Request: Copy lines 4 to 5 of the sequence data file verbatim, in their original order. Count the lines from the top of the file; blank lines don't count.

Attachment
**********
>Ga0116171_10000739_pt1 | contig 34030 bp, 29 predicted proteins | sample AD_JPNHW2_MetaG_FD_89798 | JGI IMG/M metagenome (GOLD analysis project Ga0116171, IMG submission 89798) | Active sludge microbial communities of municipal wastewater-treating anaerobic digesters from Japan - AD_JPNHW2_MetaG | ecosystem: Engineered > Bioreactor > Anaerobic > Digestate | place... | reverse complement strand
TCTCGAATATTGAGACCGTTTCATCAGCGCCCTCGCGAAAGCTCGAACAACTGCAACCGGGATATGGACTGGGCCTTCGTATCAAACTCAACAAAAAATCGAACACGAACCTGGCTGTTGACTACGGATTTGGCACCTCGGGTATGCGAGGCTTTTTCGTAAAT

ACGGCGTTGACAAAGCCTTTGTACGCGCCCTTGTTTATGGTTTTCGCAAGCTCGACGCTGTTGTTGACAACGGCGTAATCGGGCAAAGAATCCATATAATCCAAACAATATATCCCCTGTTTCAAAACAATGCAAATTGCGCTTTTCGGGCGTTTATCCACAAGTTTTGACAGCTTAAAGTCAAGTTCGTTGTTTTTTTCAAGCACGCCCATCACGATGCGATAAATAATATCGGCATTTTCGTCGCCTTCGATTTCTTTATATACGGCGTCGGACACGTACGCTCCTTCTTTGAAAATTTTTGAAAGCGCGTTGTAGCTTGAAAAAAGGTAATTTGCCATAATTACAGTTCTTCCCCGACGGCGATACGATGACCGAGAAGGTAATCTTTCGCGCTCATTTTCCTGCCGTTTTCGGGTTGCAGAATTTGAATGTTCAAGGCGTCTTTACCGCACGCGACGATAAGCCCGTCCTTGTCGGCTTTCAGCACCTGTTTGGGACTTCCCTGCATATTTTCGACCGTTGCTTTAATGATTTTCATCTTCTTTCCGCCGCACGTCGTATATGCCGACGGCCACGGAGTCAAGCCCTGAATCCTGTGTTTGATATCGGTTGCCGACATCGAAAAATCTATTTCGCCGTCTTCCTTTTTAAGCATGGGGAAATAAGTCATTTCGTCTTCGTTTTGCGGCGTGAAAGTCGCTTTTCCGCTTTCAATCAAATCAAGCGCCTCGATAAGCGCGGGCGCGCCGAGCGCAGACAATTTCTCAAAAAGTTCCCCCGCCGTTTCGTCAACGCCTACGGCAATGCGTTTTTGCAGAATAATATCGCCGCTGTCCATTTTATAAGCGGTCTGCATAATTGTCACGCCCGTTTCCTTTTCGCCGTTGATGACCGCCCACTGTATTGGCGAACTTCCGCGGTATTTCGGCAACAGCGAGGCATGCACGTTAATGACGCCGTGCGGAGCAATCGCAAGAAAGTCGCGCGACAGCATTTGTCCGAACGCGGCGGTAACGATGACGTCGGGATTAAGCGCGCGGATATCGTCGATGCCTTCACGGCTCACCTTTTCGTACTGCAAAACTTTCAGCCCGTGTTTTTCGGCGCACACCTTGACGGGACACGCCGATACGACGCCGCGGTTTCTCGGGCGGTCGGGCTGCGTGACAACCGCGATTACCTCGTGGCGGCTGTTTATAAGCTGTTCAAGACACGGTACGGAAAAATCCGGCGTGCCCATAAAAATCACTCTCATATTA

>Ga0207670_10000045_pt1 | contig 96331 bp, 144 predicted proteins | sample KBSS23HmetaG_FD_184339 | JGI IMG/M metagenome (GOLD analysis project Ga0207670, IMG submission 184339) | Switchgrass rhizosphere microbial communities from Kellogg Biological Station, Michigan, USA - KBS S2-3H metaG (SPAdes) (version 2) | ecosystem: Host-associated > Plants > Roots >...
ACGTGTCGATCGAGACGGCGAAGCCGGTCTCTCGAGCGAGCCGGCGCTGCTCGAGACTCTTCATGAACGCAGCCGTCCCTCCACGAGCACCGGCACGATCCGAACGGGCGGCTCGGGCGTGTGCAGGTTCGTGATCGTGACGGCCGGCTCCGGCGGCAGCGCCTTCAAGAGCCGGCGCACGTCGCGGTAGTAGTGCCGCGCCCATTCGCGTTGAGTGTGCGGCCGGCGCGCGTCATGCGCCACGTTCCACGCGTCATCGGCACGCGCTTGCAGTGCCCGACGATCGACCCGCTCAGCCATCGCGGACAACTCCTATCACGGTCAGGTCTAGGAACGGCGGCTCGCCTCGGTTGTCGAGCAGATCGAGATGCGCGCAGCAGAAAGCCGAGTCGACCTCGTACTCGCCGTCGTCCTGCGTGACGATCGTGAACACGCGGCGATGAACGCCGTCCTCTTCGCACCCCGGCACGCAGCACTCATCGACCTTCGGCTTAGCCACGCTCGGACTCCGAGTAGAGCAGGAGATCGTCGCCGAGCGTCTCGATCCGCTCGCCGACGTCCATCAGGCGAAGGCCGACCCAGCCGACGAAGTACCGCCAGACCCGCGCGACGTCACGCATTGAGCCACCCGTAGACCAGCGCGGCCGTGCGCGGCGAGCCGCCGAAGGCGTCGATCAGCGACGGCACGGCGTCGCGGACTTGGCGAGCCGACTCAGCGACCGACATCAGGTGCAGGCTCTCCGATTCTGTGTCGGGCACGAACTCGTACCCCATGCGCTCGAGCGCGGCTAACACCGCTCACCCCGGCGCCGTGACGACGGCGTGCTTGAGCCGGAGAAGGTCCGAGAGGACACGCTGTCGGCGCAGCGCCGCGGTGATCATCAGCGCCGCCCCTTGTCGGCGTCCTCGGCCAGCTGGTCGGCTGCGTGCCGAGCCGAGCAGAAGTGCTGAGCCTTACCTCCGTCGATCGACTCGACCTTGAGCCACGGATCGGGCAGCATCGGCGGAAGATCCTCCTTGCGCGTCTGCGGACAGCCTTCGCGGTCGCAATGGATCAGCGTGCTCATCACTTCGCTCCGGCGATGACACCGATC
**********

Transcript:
>Ga0207670_10000045_pt1 | contig 96331 bp, 144 predicted proteins | sample KBSS23HmetaG_FD_184339 | JGI IMG/M metagenome (GOLD analysis project Ga0207670, IMG submission 184339) | Switchgrass rhizosphere microbial communities from Kellogg Biological Station, Michigan, USA - KBS S2-3H metaG (SPAdes) (version 2) | ecosystem: Host-associated > Plants > Roots >...
ACGTGTCGATCGAGACGGCGAAGCCGGTCTCTCGAGCGAGCCGGCGCTGCTCGAGACTCTTCATGAACGCAGCCGTCCCTCCACGAGCACCGGCACGATCCGAACGGGCGGCTCGGGCGTGTGCAGGTTCGTGATCGTGACGGCCGGCTCCGGCGGCAGCGCCTTCAAGAGCCGGCGCACGTCGCGGTAGTAGTGCCGCGCCCATTCGCGTTGAGTGTGCGGCCGGCGCGCGTCATGCGCCACGTTCCACGCGTCATCGGCACGCGCTTGCAGTGCCCGACGATCGACCCGCTCAGCCATCGCGGACAACTCCTATCACGGTCAGGTCTAGGAACGGCGGCTCGCCTCGGTTGTCGAGCAGATCGAGATGCGCGCAGCAGAAAGCCGAGTCGACCTCGTACTCGCCGTCGTCCTGCGTGACGATCGTGAACACGCGGCGATGAACGCCGTCCTCTTCGCACCCCGGCACGCAGCACTCATCGACCTTCGGCTTAGCCACGCTCGGACTCCGAGTAGAGCAGGAGATCGTCGCCGAGCGTCTCGATCCGCTCGCCGACGTCCATCAGGCGAAGGCCGACCCAGCCGACGAAGTACCGCCAGACCCGCGCGACGTCACGCATTGAGCCACCCGTAGACCAGCGCGGCCGTGCGCGGCGAGCCGCCGAAGGCGTCGATCAGCGACGGCACGGCGTCGCGGACTTGGCGAGCCGACTCAGCGACCGACATCAGGTGCAGGCTCTCCGATTCTGTGTCGGGCACGAACTCGTACCCCATGCGCTCGAGCGCGGCTAACACCGCTCACCCCGGCGCCGTGACGACGGCGTGCTTGAGCCGGAGAAGGTCCGAGAGGACACGCTGTCGGCGCAGCGCCGCGGTGATCATCAGCGCCGCCCCTTGTCGGCGTCCTCGGCCAGCTGGTCGGCTGCGTGCCGAGCCGAGCAGAAGTGCTGAGCCTTACCTCCGTCGATCGACTCGACCTTGAGCCACGGATCGGGCAGCATCGGCGGAAGATCCTCCTTGCGCGTCTGCGGACAGCCTTCGCGGTCGCAATGGATCAGCGTGCTCATCACTTCGCTCCGGCGATGACACCGATC